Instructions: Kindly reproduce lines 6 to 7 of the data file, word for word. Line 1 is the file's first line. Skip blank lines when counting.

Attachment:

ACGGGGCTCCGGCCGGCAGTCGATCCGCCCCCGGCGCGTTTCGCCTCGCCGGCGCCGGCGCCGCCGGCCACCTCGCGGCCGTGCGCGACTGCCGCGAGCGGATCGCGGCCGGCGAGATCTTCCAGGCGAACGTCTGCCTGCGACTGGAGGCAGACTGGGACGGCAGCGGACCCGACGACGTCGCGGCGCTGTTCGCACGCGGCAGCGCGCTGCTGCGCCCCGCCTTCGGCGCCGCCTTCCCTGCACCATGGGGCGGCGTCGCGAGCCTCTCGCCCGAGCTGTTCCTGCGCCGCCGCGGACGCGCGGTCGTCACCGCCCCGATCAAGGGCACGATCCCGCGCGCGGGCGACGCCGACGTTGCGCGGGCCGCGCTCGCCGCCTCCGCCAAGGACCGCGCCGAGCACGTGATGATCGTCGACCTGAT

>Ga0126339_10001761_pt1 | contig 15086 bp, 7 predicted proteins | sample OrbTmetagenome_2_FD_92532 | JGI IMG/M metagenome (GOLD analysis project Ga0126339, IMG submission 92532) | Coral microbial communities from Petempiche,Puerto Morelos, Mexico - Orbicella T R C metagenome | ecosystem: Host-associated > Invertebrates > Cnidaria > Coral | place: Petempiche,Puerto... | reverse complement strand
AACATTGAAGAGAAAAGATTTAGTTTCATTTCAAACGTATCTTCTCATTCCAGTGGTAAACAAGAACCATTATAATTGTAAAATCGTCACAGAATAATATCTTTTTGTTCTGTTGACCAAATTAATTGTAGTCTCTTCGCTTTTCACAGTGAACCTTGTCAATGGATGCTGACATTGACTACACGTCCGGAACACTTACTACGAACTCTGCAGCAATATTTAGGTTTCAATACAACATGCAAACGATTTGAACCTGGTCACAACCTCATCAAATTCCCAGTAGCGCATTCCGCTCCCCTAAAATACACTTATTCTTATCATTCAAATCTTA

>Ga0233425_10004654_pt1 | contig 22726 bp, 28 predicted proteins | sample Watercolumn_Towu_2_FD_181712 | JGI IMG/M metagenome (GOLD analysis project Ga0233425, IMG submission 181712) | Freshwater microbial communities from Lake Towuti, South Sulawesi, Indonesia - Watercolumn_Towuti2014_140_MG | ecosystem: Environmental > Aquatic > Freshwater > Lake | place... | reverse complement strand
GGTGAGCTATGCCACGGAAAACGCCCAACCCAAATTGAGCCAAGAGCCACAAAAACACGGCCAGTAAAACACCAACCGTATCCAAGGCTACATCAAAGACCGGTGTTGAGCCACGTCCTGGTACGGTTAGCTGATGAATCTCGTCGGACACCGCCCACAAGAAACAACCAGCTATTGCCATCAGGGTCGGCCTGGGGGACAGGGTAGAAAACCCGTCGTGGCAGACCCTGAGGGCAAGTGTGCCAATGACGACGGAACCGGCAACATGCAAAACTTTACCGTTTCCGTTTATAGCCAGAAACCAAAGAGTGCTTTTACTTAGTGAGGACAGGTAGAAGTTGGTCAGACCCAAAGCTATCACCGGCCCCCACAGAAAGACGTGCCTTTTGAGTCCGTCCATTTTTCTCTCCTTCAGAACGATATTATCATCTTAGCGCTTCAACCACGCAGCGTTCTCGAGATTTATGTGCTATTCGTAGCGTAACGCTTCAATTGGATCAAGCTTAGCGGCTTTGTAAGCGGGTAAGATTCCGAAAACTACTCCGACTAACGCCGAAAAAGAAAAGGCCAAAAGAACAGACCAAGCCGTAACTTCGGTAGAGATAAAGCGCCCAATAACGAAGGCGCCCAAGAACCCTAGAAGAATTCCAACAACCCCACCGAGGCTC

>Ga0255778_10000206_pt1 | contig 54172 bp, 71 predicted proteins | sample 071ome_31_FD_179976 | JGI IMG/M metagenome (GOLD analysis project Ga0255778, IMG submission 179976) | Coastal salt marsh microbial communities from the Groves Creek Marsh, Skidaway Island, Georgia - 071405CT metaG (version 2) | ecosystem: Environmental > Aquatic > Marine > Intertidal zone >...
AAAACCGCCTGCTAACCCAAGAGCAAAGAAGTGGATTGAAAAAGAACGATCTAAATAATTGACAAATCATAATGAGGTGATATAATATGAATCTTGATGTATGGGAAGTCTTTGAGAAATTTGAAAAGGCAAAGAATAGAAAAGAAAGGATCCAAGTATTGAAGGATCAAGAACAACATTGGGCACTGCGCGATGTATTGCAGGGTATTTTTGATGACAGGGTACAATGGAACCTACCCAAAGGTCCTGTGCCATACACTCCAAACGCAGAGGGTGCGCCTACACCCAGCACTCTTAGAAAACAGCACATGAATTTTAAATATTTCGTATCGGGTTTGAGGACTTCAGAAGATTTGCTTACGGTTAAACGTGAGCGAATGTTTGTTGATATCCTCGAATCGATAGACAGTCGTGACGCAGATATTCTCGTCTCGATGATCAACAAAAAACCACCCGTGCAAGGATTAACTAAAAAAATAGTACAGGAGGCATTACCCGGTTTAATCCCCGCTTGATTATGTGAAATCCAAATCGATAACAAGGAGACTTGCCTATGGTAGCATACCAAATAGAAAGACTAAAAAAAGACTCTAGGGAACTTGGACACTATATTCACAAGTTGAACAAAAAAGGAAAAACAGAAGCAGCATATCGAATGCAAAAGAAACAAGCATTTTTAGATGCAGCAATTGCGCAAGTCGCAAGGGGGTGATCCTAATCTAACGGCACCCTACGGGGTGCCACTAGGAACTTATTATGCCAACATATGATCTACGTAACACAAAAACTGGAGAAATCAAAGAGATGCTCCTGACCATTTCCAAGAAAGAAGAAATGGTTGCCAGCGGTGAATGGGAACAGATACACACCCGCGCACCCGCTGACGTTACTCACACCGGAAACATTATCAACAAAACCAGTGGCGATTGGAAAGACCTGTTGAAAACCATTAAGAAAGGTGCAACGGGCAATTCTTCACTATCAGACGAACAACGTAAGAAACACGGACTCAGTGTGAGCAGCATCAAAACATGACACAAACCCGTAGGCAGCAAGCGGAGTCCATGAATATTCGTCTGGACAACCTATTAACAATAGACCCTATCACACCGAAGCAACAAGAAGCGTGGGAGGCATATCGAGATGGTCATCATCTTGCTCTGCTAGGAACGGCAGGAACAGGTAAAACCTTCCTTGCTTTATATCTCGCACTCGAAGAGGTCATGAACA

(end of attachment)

>Ga0255778_10000206_pt1 | contig 54172 bp, 71 predicted proteins | sample 071ome_31_FD_179976 | JGI IMG/M metagenome (GOLD analysis project Ga0255778, IMG submission 179976) | Coastal salt marsh microbial communities from the Groves Creek Marsh, Skidaway Island, Georgia - 071405CT metaG (version 2) | ecosystem: Environmental > Aquatic > Marine > Intertidal zone >...
AAAACCGCCTGCTAACCCAAGAGCAAAGAAGTGGATTGAAAAAGAACGATCTAAATAATTGACAAATCATAATGAGGTGATATAATATGAATCTTGATGTATGGGAAGTCTTTGAGAAATTTGAAAAGGCAAAGAATAGAAAAGAAAGGATCCAAGTATTGAAGGATCAAGAACAACATTGGGCACTGCGCGATGTATTGCAGGGTATTTTTGATGACAGGGTACAATGGAACCTACCCAAAGGTCCTGTGCCATACACTCCAAACGCAGAGGGTGCGCCTACACCCAGCACTCTTAGAAAACAGCACATGAATTTTAAATATTTCGTATCGGGTTTGAGGACTTCAGAAGATTTGCTTACGGTTAAACGTGAGCGAATGTTTGTTGATATCCTCGAATCGATAGACAGTCGTGACGCAGATATTCTCGTCTCGATGATCAACAAAAAACCACCCGTGCAAGGATTAACTAAAAAAATAGTACAGGAGGCATTACCCGGTTTAATCCCCGCTTGATTATGTGAAATCCAAATCGATAACAAGGAGACTTGCCTATGGTAGCATACCAAATAGAAAGACTAAAAAAAGACTCTAGGGAACTTGGACACTATATTCACAAGTTGAACAAAAAAGGAAAAACAGAAGCAGCATATCGAATGCAAAAGAAACAAGCATTTTTAGATGCAGCAATTGCGCAAGTCGCAAGGGGGTGATCCTAATCTAACGGCACCCTACGGGGTGCCACTAGGAACTTATTATGCCAACATATGATCTACGTAACACAAAAACTGGAGAAATCAAAGAGATGCTCCTGACCATTTCCAAGAAAGAAGAAATGGTTGCCAGCGGTGAATGGGAACAGATACACACCCGCGCACCCGCTGACGTTACTCACACCGGAAACATTATCAACAAAACCAGTGGCGATTGGAAAGACCTGTTGAAAACCATTAAGAAAGGTGCAACGGGCAATTCTTCACTATCAGACGAACAACGTAAGAAACACGGACTCAGTGTGAGCAGCATCAAAACATGACACAAACCCGTAGGCAGCAAGCGGAGTCCATGAATATTCGTCTGGACAACCTATTAACAATAGACCCTATCACACCGAAGCAACAAGAAGCGTGGGAGGCATATCGAGATGGTCATCATCTTGCTCTGCTAGGAACGGCAGGAACAGGTAAAACCTTCCTTGCTTTATATCTCGCACTCGAAGAGGTCATGAACA